It would be unlikely for this to happen, and unfortunate, since it is so useful, but you would need to stop taking it at that point.
So where do you get Ashwagandha? Are some sources better than others?
Ashwagandha Supplements – It’s a Jungle out there!
There are over 8,000 ashwagandha supplements on the market right now, and to be perfectly honest, I don’t have time to vet them all.
However, if you follow the guidelines I’m about to give you, you should be able to find a suitable source of Ashwagandha for your needs.
One concern that I feel I should address is that black pepper is added to a lot of Ashwagandha supplements.
It might help make ashwagandha more effective, but we don’t really know that for sure.
This is because piperine, or black pepper extract, has been shown to increase the absorption rates of several other nootropics.
Black pepper is also deeply ingrained in Ayurvedic medicine, with almost half of traditional Indian remedies using it as an ingredient.
However, the evidence so far is inconsistent.
But when researchers have tested other neutraceuticals with piperine, it hasn’t had any effect. Including with ashwagandha.
The reason behind this issue could be that there are several active compounds in Ashwagandha. Some may respond to black pepper, while others might not.
Long story short, don’t refuse to buy an ashwagandha supplement just because it doesn’t have piperine in it.
There are other considerations that are far more important to keep on your radar.
You want to make sure that your supplement is free of any herbicides, pesticides, or heavy metals. Look for a label that has, “Certified Organic”, and check for the percentage of active ingredients.
They should be standardized to 4-5% active constituents to ensure the supplement will be effective.
I should also mention KSM-66, which is a patented, standardized extract. KSM-66 is tested for safety, effectiveness, and purity.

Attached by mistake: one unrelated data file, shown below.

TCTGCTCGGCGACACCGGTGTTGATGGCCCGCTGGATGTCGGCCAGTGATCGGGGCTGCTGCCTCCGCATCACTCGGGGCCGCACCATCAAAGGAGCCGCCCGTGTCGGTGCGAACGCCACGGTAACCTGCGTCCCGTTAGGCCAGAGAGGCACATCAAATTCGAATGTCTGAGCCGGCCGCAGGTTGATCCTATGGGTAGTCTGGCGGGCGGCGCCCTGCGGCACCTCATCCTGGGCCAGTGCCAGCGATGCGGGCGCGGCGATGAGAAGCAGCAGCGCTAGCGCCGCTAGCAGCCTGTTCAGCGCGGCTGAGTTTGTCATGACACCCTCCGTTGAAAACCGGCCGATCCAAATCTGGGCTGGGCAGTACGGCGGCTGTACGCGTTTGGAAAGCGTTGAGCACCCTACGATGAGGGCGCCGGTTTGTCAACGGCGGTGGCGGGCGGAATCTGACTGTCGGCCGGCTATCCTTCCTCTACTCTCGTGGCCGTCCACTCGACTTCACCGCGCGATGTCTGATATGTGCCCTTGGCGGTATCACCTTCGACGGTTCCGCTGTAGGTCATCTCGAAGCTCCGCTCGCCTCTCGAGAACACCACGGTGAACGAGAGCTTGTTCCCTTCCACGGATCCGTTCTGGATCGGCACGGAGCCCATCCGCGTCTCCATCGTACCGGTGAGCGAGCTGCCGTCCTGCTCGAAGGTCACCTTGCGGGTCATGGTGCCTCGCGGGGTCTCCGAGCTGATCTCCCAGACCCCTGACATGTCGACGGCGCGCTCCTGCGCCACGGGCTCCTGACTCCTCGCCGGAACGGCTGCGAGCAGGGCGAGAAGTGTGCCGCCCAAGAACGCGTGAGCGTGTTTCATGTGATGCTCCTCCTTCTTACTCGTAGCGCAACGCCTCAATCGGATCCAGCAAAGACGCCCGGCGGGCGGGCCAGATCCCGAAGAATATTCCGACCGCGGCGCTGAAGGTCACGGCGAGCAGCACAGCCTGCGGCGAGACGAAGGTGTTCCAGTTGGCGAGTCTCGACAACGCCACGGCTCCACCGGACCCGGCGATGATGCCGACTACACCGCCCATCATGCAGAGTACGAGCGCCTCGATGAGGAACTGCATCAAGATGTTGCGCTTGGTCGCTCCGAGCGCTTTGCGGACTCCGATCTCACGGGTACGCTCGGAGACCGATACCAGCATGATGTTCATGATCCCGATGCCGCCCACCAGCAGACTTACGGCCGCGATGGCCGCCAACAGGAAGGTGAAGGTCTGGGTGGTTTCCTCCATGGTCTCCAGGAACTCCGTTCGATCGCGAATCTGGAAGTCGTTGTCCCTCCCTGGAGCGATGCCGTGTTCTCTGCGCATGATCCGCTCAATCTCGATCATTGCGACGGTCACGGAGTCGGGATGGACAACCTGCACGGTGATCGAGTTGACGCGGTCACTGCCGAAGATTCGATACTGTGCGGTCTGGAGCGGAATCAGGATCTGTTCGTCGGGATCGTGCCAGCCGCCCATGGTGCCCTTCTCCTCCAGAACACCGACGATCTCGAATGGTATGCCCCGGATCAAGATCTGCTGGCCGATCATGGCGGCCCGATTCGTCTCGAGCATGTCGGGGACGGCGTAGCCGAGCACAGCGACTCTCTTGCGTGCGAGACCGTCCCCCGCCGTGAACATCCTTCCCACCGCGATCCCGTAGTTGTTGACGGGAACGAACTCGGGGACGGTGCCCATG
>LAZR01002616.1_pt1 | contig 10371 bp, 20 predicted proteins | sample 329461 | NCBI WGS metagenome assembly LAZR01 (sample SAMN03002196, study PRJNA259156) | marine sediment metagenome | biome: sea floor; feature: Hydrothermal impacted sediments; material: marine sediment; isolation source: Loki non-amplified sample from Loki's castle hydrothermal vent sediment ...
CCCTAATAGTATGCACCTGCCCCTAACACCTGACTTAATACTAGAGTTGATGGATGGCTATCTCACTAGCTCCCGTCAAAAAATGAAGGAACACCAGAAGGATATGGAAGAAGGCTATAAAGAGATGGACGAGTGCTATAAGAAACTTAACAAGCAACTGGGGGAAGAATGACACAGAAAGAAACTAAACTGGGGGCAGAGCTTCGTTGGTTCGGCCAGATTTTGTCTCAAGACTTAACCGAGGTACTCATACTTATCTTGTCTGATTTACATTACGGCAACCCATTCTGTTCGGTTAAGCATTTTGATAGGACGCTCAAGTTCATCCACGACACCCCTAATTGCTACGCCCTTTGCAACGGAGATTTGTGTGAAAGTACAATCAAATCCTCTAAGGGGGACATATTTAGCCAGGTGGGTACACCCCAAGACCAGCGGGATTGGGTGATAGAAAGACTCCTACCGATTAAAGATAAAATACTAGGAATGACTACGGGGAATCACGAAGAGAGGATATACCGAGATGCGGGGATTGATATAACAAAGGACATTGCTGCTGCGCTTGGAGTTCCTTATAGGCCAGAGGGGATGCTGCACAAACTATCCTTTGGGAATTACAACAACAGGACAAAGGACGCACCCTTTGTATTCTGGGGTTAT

If you see KSM-66 on the label, it’s a good sign that the product will do its’ job properly.
Ashwagandha Dosage – Recommendations for Best Results
The recommended dosage for Ashwagandha ranges widely depending on how you are using it.
If you are taking it for anxiety relief, 100 mg/day may be enough, but if you want to improve your cognition, you should be getting at least 500 mg/day.
And peoples’ tolerance for Ashwagandha can vary, depending on their body chemistry.
The vast majority of individuals see best results at the 500-600 mg/day mark, for most uses.
I am tempted to say the recommended dosage range is 100-1,000 mg/day, but since this article is focusing on ashwagandha as a nootropic, I think it makes more sense to put it at the 500 -1,000 mg/day mark.
Taking at least 500 mg/day should ensure that you see notable benefits to your cognition.
Although I considered not recommending a specific supplement to my readers, I didn’t want to leave you stranded, looking around for a decent Ashwagandha product.
Ashwagandha Extract – Better than The Real Thing?
The best supplement I have come across for Ashwagandha is the following:
You can start taking 2 capsules a day later on if you think that’s what you need. As I already mentioned, most people see best results at the 500-600 mg/day mark.
You should take one in the morning, and one in the afternoon if you want to raise your intake to 1,000 mg/day.
And remember, the maximum recommended dosage for Ashwagandha is 1,000 mg/day, so please don’t go over that limit.
I should also mention that I endorse the Brain Forza Ashwagandha product because they specialize in organic herbal extracts.
I also really like their Lion’s Mane Mushroom product.
They are very committed to providing the highest quality products possible, and their Ashwagandha is awesome.
It’s actually sold out as of this writing.
What is Ashwagandha for? – Final Comments
So what is ashwagandha for?
I see it as a nootropic that provides neuroprotection from stress hormones, and improves cognitive function at the same time.
Ashwagandha is one of those miracle herbs that has so many benefits that it literally seems like a gift from God.
It has been extensively studied, and has been shown to be a potent adaptogen for stress, anxiety, and depression.
It’s healing properties are also the subject of further research for Alzheimer’s, Parkinson’s, and Huntington’s disease.
I firmly believe that with the way the world is evolving, stress is going to become a larger and larger issue over time.
Stress can cause all kinds of issues ranging from the very minor inconvenience of a headache, to full blown cancer.
Thanks so much for reading, and if you have any questions, please post them below.
In my next post, I will be taking a closer look at Ginkgo Biloba, another natural nootropic that has been in use for thousands of years!
Until next time,
P.S. – Do you know someone who is struggling with anxiety, stress, or depression? Do you think Ashwagandha could help?
Let me know if you have any concerns about trying Ashwagandha. Post a comment below.
I would really appreciate hearing from you.